SEGD Member Q and A: Mark Andreasson
Forty years ago, the Society for Environmental Graphic Design (SEGD) was a fledgling organization that attempted to impress upon architects, general contractors, property owners and managers, and other interested parties, the importance of signage and environmental graphics – not as utilitarian identifiers of facility amenities, but rather as essential branding and placemaking tools.
Now the Society for Experiential Graphic Design, it’s grown into a broad-based organization that represents designers, fabricators, vendors, academics and end users, all of whom share the common interests of staying informed about evolving technologies, materials, issues in dealing with governmental entities and general contractors, and numerous topics that impact built-environment graphic treatments.
Several SEGD-member designers and fabricators from diverse backgrounds have graciously answered questions about trends in the environmental-graphics market. In an industry whose diversity grows daily, one voice can’t speak as an all-encompassing industry authority, but these experts embody the industry’s breadth.
Mark Andreasson, President, Design Communications Ltd. (DCL), Boston
Other than computerization, what have been significant changes for your business?
I’ve worked in the sign industry for about 35 years. The evolution of LED technology, both in terms of lighting and media displays, has led to various new products, and provided great versatility for the manufacturing of custom sign elements. From a business standpoint, the evolution of EGD as a profession, and the increasing sophistication of wayfinding, signage and specialty environmental graphics, have transformed the business. The development of digital signage, which has happened in parallel, will make it interesting to see how the development of virtual signage and wayfinding will impact our profession.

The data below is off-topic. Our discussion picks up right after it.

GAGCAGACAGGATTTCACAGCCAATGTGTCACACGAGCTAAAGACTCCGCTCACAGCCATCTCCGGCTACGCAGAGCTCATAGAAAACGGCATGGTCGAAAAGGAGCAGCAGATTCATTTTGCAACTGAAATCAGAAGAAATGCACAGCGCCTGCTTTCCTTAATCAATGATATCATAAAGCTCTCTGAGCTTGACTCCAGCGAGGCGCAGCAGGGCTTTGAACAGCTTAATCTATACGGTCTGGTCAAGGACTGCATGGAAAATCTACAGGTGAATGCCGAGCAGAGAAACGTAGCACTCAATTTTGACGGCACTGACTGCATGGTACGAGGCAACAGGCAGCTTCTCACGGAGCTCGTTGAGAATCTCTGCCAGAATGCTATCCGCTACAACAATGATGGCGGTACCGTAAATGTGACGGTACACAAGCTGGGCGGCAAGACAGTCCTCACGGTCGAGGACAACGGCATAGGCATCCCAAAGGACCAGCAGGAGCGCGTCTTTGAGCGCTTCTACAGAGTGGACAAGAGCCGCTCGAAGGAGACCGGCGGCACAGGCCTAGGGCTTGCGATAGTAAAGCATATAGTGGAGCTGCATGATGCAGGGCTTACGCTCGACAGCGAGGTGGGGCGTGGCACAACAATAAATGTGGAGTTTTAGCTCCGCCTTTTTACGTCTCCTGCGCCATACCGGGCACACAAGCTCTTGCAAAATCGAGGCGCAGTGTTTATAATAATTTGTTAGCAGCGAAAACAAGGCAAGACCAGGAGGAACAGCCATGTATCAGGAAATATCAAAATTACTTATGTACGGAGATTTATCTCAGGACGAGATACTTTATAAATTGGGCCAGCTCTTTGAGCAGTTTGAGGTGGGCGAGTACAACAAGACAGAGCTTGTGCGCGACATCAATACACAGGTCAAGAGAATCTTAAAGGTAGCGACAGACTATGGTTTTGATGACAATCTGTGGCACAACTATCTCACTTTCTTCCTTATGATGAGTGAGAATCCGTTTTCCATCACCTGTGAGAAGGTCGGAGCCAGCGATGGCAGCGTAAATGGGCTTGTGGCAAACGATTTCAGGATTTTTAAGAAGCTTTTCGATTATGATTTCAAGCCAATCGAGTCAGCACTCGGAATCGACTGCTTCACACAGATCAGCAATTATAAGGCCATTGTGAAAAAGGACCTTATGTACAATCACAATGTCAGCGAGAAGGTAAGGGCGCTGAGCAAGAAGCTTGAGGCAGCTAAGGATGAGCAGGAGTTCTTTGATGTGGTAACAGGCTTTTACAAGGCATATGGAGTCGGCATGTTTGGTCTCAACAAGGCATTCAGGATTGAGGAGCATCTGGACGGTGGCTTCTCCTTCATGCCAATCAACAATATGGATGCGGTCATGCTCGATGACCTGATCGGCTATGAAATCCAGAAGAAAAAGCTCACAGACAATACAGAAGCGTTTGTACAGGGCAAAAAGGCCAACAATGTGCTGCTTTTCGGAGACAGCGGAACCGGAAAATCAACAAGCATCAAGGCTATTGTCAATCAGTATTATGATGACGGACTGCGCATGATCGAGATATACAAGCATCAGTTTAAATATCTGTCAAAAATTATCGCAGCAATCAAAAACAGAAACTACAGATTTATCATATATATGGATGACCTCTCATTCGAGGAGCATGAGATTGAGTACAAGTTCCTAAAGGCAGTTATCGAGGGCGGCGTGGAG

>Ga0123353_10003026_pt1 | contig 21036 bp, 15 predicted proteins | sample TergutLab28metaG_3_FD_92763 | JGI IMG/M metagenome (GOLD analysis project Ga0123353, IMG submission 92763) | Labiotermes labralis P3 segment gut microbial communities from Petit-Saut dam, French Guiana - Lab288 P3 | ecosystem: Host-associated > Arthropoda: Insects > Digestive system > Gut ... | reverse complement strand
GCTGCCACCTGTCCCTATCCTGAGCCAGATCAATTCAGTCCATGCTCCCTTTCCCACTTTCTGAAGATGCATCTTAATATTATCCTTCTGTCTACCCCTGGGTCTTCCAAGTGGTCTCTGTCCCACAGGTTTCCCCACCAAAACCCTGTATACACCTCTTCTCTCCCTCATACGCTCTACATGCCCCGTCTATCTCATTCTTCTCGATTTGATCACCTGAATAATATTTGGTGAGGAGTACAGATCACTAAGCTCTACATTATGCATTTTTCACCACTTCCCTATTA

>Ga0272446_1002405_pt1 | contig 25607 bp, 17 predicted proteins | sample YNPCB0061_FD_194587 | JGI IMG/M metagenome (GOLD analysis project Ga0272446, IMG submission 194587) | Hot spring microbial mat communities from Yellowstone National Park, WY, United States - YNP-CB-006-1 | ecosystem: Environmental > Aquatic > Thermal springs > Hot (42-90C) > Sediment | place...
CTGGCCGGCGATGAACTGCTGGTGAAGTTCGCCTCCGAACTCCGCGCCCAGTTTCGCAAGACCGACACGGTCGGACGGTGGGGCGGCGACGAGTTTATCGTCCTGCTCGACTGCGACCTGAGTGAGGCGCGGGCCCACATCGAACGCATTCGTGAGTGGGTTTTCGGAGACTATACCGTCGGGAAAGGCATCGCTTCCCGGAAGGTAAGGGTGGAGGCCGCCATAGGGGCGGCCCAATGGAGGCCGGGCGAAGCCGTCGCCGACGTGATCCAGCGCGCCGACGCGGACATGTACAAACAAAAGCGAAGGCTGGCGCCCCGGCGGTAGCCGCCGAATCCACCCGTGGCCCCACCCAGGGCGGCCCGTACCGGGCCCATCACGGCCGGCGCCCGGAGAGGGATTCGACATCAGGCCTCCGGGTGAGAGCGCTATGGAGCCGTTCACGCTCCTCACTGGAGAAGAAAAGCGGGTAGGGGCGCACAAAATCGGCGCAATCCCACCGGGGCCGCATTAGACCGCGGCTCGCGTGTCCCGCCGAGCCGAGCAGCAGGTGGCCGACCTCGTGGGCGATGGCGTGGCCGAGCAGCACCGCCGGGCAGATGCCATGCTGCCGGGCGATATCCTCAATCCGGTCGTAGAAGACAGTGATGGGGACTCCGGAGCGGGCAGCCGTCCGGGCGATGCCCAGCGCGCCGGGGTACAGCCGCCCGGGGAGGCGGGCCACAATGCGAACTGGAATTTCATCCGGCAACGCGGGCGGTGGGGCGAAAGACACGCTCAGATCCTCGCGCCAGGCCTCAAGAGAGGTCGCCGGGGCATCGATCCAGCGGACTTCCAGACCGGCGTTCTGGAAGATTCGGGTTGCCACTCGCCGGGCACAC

What improvements have occurred with the designer/fabricator relationship, and what are areas of opportunity?
We do a significant amount of negotiated work and design/build collaborations, but only with true design professionals. We engineer designs, but don’t design ourselves. That’s an important distinction. The designer/fabricator relationship improves as both groups better understand one another’s roles. Working together yields better projects. Despite its intended benefits, the bid process creates adversarial relationships.
From the design firm, incorrect or inadequate specs are the most common shortfall. From the fabrication perspective, shops that ignore design specs and deliver their own interpretation, usually in an effort to reduce cost and without engaging the designer, create numerous problems.
Given the complex nature of many large projects, it would be nearly impossible and incredibly expensive to detail every project aspect following a traditional design/bid/build scenario. Most owners don’t want to pay a design firm for that level of documentation, and many firms don’t have that level of expertise.
The first essential component is a knowledgeable owner. When working collaboratively to develop a scope and budget, a project becomes very malleable. For one recent project, our team consisted of the owner, construction manager, designer, the fabricator (us), the lighting consultant, LED display manufacturer, electrical contractor, civil engineer, site contractor, masonry contractor, rigging and installation vendor, plus other involved trades. This level of collaboration and detail for a “sign project” would seem indicative of a large building’s construction. That reflects the level of involvement that modern environmental graphics require.